Word came out this weekend that the U.S. support site for the AV Vendor Kaspersky Labs was compromised by attackers. Earlier this week an attacker used a SQL Injection attack to compromise a section of the usa.kaspersky.com website and posted a list of database tables fetched via the compromise on the hackersblog.org website.
According to Roel Schouwenberg, a senior virus analyst at Kasperky, the problem occurred in a piece of code written by a subcontractor for the U.S. office that did not go through the standard code review process. The code was in production for approximately 10 days before the attacker discovered the problem, and it was remediated some 5 hours after the detection of the attack. The attackers have claimed that they provided Kaspersky forewarning of the compromise, but it appears the notice came in approximately 1 hour before the attacker went public with the list of the tables on the support database.
While a dump of the database tables was accessed, it doesn't look like the attacker acquired anything of value. No credit card or financial account information was available for download. There was 2,500 e-mail addresses available in the database, but it appears at this time that they were not pulled from the system before the attacker announced the compromise.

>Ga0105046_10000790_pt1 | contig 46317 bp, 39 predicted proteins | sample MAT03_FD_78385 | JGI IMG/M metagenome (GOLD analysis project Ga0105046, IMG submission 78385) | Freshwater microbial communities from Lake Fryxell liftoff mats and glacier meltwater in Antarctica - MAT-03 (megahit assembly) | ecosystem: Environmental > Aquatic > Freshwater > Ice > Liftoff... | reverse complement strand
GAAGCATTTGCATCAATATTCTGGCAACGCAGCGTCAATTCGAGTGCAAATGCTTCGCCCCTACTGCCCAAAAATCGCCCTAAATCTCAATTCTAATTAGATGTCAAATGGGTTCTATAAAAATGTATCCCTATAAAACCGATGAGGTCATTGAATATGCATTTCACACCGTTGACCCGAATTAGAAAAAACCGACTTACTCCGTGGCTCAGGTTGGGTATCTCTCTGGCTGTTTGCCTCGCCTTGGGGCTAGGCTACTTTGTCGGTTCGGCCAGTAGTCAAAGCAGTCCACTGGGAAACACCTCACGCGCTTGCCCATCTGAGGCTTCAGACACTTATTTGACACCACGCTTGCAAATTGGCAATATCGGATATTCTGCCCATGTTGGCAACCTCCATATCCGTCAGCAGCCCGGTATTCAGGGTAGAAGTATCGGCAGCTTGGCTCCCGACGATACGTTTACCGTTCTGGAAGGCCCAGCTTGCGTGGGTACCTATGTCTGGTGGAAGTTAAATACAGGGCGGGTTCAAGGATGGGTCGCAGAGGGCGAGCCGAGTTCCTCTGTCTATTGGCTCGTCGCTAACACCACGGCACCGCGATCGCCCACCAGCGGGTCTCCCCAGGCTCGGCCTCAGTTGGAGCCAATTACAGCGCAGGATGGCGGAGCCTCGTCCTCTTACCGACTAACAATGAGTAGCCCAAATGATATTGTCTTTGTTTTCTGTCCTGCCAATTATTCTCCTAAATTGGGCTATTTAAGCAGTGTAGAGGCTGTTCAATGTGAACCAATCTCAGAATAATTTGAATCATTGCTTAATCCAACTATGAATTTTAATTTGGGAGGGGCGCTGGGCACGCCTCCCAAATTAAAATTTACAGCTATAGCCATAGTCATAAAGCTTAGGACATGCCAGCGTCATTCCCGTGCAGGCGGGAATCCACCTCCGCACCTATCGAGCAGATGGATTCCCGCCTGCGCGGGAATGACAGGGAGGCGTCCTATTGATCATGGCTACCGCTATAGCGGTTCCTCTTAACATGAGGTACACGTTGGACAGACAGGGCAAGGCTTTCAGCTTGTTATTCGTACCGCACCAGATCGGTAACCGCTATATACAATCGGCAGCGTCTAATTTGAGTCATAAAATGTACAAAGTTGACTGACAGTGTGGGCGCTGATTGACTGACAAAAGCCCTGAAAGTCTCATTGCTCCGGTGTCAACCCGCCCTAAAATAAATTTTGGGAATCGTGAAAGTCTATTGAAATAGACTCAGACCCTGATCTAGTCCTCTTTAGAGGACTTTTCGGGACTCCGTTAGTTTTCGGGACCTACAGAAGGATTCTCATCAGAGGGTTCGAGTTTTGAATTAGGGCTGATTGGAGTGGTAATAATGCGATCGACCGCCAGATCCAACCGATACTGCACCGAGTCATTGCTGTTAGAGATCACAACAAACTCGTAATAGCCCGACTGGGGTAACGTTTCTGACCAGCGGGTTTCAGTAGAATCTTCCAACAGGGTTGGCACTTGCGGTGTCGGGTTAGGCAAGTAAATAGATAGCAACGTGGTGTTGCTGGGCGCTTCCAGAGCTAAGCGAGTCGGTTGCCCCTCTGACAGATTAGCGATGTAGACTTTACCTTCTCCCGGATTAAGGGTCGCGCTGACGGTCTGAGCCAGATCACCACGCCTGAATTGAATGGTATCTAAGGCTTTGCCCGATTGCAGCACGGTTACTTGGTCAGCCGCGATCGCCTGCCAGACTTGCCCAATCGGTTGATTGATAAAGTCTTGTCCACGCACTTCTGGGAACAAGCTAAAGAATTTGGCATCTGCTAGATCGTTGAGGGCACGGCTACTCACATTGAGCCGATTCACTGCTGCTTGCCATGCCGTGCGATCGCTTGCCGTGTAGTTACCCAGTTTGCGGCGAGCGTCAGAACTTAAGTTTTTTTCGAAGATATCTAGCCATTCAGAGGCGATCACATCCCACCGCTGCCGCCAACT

The impact of the attack will be more on the P.R. side of the balance sheet than anywhere else. Kaspersky realizes this, and has retained renowned database security expert David Litchfield to do an independent audit of the incident, and they expect his initial report within the next few days.
Moral of the story? Even people in the security business have bad days and make mistakes. Kaspersky is setting a solid example on how to recover from their mistakes by keeping analysts in the loop and rapidly retaining a third party to conduct an independent audit.